White House Press Secretary conveyed the U.S.' disappointment in China during a conversation with reporters yesterday. (Evan Vucci/AP)
In the understatement of the day, the United States is unhappy with the recent developments of the Edward Snowden situation. Just three days ago, Washington was in negotiations with Hong Kong to file a warrant for Snowden's arrest, a process which the U.S. hoped would lead to Snowden's eventual repatriation. Now, Snowden is sitting in Moscow's Sheremetyevo Airport, presumably awaiting transit to his eventual destination. Though the U.S. doesn't know where Snowden will end up, it's widely assumed that he'll settle in a country -- like Ecuador -- which will not willingly extradite him back to his homeland.
In the meantime, Washington has begun to lash out at those responsible for this debacle -- namely the Chinese. As Beijing's involvement in Snowden's case becomes more clear, the U.S. government has accused China of damaging trust between the two countries, particularly after the successful conclusion to a recent summit between Xi Jinping and Barack Obama in California. Beijing, for its part, is tickled with how these events transpired. The Global Times, a state-owned newspaper known for its nationalistic stance, said that Washington was finally getting its comeuppance.
Before the U.S.-China blame game kicks into high gear, it's worth considering how the Snowden affair looks from China, a country which has seen a fair number of its citizens seek political refuge in the United States. When the security firm Mandiant reported in February that China systematically hacked into American corporate and military secrets from an unmarked building in Shanghai, Beijing countered with accusations that the U.S. is just as guilty of cyber espionage. Now, thanks to Snowden's NSA revelations, we know that this accusation is true.
Along these lines, the developments in Snowden's case bring up an interesting thought experiment: What if Edward Snowden were Chinese? Comparisons between the U.S. and China are always fraught with problems, given the differences in the two countries' political and legal systems. But is there much doubt that the U.S. media would have portrayed a Chinese Snowden as anything other than as a brave dissident? Moreover, the U.S. government would consider him a powerful intelligence asset and an enduring symbol of freedom, and the idea that Washington would willingly allow for his extradition back to China would be unthinkable. The United States has long considered itself (with much justification) as a haven for political exiles -- it just isn't used to having an exile of its own. It's easy to understand why the Global Times -- in words that surely represent Beijing's official sentiment -- think Washington's pursuit of Snowden represents a double standard.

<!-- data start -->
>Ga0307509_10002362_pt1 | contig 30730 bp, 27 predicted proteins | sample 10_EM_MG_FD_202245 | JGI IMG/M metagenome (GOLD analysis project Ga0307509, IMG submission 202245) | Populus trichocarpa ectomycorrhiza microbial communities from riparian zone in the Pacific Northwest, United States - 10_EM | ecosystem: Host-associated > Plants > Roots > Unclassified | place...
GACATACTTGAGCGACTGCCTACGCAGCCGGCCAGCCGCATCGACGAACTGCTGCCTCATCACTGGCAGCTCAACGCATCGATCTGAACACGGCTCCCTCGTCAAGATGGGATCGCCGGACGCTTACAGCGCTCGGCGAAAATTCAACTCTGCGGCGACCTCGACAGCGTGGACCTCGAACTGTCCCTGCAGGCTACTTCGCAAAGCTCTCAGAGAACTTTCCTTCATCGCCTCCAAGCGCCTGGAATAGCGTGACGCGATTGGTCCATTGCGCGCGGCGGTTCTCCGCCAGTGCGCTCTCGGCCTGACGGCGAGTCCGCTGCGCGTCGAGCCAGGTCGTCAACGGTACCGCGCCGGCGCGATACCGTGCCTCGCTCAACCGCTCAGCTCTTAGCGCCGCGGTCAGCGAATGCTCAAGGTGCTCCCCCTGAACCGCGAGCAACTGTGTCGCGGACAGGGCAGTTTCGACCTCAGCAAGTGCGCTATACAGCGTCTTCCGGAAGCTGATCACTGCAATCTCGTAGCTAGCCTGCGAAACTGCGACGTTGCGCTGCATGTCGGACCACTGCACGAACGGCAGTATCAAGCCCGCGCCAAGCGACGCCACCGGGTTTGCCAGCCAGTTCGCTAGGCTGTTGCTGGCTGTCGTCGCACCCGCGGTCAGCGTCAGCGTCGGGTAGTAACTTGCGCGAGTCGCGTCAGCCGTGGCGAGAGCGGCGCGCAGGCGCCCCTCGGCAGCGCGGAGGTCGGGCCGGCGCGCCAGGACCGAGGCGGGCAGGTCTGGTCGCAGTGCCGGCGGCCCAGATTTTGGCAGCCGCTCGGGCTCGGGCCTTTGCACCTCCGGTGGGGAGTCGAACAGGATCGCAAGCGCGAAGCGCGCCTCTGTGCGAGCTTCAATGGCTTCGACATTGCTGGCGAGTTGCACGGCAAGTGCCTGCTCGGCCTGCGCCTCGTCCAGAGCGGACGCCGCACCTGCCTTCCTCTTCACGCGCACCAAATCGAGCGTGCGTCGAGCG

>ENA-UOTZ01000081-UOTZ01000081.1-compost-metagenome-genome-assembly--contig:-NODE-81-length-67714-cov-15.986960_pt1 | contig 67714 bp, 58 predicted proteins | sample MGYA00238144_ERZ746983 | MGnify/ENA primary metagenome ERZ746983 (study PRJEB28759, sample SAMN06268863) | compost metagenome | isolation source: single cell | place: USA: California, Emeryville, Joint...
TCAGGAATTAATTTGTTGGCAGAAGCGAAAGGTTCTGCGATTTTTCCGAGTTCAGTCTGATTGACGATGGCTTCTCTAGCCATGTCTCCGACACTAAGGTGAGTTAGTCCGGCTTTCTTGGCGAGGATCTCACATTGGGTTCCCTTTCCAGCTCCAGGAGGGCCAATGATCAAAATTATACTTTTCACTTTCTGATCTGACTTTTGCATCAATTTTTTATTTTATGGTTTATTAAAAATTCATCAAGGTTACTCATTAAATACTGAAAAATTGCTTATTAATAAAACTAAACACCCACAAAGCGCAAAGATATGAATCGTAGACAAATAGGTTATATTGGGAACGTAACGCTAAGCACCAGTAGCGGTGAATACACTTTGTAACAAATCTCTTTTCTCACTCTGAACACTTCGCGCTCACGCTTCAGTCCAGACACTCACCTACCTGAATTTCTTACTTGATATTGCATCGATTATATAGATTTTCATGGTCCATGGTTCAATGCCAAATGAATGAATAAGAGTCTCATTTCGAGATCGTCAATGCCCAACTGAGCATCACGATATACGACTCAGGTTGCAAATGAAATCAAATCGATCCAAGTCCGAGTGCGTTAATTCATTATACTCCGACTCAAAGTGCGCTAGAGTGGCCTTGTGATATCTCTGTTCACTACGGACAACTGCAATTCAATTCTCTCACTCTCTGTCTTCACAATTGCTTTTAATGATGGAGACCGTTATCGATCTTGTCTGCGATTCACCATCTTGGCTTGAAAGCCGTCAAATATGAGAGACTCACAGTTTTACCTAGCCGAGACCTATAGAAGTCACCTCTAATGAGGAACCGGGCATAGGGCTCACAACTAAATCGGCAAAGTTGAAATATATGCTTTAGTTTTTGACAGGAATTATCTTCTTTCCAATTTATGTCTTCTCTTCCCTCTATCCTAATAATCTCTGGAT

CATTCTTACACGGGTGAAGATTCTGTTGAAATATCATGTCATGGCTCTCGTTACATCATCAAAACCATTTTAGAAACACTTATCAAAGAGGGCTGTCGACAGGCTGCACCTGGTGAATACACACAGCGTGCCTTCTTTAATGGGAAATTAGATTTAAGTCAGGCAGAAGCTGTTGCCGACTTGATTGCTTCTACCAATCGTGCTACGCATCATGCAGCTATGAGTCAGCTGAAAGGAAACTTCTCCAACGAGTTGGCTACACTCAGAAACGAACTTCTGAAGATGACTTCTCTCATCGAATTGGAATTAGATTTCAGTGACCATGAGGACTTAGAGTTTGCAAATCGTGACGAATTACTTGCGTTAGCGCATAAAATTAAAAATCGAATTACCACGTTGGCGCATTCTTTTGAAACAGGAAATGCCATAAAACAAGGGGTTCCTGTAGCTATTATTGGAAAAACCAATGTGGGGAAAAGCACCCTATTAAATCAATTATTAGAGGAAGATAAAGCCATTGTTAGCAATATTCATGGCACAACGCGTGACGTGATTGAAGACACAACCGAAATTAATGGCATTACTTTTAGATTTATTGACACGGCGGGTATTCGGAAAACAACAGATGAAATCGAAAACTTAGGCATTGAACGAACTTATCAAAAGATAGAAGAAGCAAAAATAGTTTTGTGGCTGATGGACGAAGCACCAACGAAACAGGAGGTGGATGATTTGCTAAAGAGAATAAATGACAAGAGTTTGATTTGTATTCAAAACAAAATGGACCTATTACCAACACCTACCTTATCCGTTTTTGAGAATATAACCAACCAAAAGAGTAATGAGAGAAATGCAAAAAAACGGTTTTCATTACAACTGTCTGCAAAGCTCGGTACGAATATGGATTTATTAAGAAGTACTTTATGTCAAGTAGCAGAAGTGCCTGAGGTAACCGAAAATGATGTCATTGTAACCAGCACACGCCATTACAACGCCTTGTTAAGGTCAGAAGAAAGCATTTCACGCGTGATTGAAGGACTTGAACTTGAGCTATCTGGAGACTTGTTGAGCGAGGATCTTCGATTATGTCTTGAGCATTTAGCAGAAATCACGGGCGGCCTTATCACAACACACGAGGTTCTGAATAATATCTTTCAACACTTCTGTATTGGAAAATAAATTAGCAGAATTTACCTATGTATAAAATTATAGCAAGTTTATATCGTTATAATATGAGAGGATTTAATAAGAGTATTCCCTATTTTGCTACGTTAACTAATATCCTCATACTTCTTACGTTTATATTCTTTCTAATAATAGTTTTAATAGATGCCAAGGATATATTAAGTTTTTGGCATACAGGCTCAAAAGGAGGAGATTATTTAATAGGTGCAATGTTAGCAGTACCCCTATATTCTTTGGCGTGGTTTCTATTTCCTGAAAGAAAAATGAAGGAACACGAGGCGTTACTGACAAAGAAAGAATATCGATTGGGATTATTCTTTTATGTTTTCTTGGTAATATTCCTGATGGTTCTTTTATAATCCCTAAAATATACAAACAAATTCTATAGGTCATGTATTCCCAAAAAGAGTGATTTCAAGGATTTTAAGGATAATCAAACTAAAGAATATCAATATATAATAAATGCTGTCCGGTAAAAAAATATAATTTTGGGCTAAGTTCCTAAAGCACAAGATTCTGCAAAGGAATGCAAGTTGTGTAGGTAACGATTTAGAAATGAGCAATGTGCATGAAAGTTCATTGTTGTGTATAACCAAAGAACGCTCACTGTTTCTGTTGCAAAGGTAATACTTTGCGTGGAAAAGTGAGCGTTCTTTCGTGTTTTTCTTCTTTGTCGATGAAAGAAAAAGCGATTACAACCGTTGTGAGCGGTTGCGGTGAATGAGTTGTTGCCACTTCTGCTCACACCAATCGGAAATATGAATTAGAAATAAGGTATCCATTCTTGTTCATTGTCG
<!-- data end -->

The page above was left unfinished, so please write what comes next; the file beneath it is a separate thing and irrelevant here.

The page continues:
The question of fairness aside, wouldn't it have just been simpler for China to step aside from the extradition process and let Snowden return to the United States? Not exactly. A long, drawn-out negotiation over Snowden's extradition would have the potential of turning into a messy squabble between China and the U.S., one that could potentially be more damaging than Hong Kong's decision to let Snowden go. Speaking to the Los Angeles Times, China expert Cheng Li cited the case of Fang Lizhi, a dissident whose one-year detention in Beijing's U.S. Embassy, following his involvement in 1989's Tiananmen Square protests, led to sustained tension between China and the U.S. The experience with Fang no doubt played a part in China's decision last year to let Chen Guangcheng move to the United States after only a brief stay in the embassy.
With his flight to Moscow, Edward Snowden has suddenly become someone else's problem, and the U.S.-China relationship will likely go back, in practical terms, to where it was before. But the basic calculus between the two countries has changed: American accusations of Chinese wrongdoing will no longer have the same weight they once did. If Edward Snowden has one legacy, this is it.
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Matt Schiavenza is the senior content manager at the Asia Society and a former contributing writer for The Atlantic.